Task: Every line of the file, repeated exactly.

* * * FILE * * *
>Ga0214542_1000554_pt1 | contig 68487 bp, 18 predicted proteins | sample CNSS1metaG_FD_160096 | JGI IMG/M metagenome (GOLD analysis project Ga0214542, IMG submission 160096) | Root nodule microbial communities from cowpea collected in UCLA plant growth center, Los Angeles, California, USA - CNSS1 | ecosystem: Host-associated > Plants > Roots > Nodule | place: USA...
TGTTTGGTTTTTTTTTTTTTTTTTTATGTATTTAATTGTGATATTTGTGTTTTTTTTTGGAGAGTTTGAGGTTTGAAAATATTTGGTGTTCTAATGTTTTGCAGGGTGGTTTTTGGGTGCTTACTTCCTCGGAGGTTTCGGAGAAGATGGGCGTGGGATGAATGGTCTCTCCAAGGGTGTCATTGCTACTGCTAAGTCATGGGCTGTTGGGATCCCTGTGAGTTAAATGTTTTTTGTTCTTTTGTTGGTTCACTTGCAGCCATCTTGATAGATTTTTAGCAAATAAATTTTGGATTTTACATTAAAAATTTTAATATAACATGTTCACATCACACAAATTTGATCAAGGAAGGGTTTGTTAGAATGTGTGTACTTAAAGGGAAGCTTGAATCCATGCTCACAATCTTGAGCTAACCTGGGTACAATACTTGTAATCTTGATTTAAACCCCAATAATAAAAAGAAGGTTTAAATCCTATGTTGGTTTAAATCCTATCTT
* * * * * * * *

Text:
>Ga0214542_1000554_pt1 | contig 68487 bp, 18 predicted proteins | sample CNSS1metaG_FD_160096 | JGI IMG/M metagenome (GOLD analysis project Ga0214542, IMG submission 160096) | Root nodule microbial communities from cowpea collected in UCLA plant growth center, Los Angeles, California, USA - CNSS1 | ecosystem: Host-associated > Plants > Roots > Nodule | place: USA...
TGTTTGGTTTTTTTTTTTTTTTTTTATGTATTTAATTGTGATATTTGTGTTTTTTTTTGGAGAGTTTGAGGTTTGAAAATATTTGGTGTTCTAATGTTTTGCAGGGTGGTTTTTGGGTGCTTACTTCCTCGGAGGTTTCGGAGAAGATGGGCGTGGGATGAATGGTCTCTCCAAGGGTGTCATTGCTACTGCTAAGTCATGGGCTGTTGGGATCCCTGTGAGTTAAATGTTTTTTGTTCTTTTGTTGGTTCACTTGCAGCCATCTTGATAGATTTTTAGCAAATAAATTTTGGATTTTACATTAAAAATTTTAATATAACATGTTCACATCACACAAATTTGATCAAGGAAGGGTTTGTTAGAATGTGTGTACTTAAAGGGAAGCTTGAATCCATGCTCACAATCTTGAGCTAACCTGGGTACAATACTTGTAATCTTGATTTAAACCCCAATAATAAAAAGAAGGTTTAAATCCTATGTTGGTTTAAATCCTATCTT